Dual citizenship also enables one to reduce the tax liability because a certain proportion of his income is exempted from U.S tax liability. This means that before this person’s income is taxed, a certain percentage is deducted from his gross income. Before the taxable income could be arrived at the person’s income would have been reduced to such a level that he or she may not even be liable for any tax (Johnson, 2008). Acquiring dual citizenship is therefore one of the means that can be applied by a person in order to reduce their tax liability. A person who enjoys this privilege is one who is said to be a resident in a foreign jurisdiction for tax purpose. Such a person would be paying tax to the country in which they live and while they would be required to file tax returns to the U.S. each year, they would only be taxed by this country if their income surpasses a particular set threshold. This therefore means that for people with dual citizenship, only a few who earn exceptionally high incomes would fall in the category of those who are liable to pay tax to the US. Those people whose incomes are not very high would therefore not fall in this class and would therefore enjoy a reduced tax liability (Eicke, 2008). Since most of the people who live abroad tend to be in middle income class, a majority of them would not pay double tax if they acquire dual citizenship since their incomes do not surpass the threshold set for those to pay tax to the US government. It is therefore worth noting that the acquisition of dual citizenship plays a major role in reducing one’s tax liability. Consequently, it is advisable for one to acquire dual citizenship in order to reduce their tax liability.
Comparison of the Effects of Renouncing Citizenship to Establishing Dual Citizenship on Tax Liability
It is notable that both the two approaches have the effect of reducing tax liability. However, a number of differences occur as far as these two methods are concerned. The most notable among the differences is the fact that after renouncing citizenship, one ceases completely paying tax to the US government. Establishing dual citizenship on the other hand only reduces the person’s tax liability but does not eliminate it completely (Cartano, 2008). Consequently, it is advisable for one to renounce citizenship as opposed to acquiring dual citizenship as the former would completely do away with all tax liability whereas the latter would only reduce the tax liability for those citizens who earn medium income while retaining tax liability for those who earn larger incomes.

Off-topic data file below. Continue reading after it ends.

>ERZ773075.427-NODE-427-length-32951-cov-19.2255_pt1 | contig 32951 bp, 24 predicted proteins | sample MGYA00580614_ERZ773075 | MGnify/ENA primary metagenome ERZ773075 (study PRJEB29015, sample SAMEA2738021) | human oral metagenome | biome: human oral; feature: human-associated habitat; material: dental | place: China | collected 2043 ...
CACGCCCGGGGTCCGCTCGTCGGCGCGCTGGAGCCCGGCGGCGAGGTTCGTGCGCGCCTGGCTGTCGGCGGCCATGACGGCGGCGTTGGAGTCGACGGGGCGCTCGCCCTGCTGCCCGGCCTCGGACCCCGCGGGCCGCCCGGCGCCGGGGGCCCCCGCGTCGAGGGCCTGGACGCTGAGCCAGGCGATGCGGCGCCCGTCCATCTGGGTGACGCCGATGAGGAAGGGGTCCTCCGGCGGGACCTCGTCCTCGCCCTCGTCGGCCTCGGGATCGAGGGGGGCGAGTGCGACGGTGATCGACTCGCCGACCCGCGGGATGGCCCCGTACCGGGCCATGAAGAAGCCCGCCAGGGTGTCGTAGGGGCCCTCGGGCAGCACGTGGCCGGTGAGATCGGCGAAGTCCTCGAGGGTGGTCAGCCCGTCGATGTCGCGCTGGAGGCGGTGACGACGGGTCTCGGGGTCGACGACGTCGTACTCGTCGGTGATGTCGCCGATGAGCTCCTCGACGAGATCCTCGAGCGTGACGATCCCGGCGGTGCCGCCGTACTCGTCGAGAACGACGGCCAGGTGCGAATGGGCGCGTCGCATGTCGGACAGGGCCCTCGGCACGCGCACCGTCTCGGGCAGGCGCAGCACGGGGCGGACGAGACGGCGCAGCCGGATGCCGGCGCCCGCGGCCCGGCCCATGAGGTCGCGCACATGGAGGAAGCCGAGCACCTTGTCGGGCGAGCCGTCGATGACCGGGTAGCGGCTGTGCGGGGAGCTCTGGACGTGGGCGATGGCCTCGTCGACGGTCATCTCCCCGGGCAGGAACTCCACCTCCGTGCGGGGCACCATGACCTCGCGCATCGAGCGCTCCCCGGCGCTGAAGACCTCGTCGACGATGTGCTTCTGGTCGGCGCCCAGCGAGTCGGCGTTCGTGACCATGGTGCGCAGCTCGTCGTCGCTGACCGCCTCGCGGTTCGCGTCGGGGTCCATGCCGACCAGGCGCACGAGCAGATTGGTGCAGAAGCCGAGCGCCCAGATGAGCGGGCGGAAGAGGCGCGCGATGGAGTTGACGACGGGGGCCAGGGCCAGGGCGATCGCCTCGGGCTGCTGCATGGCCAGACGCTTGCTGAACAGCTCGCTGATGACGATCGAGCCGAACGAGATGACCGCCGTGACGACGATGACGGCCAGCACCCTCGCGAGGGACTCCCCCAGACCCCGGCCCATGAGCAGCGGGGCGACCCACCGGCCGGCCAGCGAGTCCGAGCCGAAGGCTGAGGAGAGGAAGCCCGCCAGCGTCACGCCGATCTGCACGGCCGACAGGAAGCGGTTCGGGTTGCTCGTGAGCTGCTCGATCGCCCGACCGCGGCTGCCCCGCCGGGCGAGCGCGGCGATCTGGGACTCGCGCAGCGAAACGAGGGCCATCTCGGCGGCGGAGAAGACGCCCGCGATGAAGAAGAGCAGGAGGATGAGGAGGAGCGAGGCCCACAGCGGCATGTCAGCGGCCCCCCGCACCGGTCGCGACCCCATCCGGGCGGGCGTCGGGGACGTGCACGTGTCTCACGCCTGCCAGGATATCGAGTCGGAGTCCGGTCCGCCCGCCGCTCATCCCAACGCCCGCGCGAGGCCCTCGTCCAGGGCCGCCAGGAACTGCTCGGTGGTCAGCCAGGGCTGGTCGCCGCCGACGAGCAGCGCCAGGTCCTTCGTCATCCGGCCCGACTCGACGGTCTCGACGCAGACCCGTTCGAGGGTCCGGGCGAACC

Alternatives Ways of Reducing Tax Liability without Renouncing Citizenship
Tax liability can be reduced through reducing one’s adjusted gross income. This can be achieved through among other means, contributing money to a retirement plan at work. This increases the amount of deductions made on one’s income in order to arrive at the taxable income. If savings for retirement are large, deductions from the person’s income will also be large which reduces the person’s taxable income and hence tax liability. One can also reduce his or her tax liability by taking advantage of tax credits. There are tax credits for saving for retirement, for adopting children and for college expenses. One could therefore enroll for some college courses from whose expenses he or she will be able to acquire some tax credits thus reducing their tax liability. Since adopting children may not be easy for some people, taking college classes would be the best method or reducing their tax liability.
Abrams, H.E. & Doernberg, R.L., (1999) Essentials of United States Taxation AH: Kluwer Law International
Cartano, D.J., (2008) Federal and State Taxation of Limited Liability Companies (2009) Chicago: CCH
Eicke, R., (2008) Tax Planning with Holding Companies - Repatriation of Us Profits from Europe AH: Kluwer Law International
Johnson, L.M., (2008) Federal Tax Course (2009) Chicago: CCH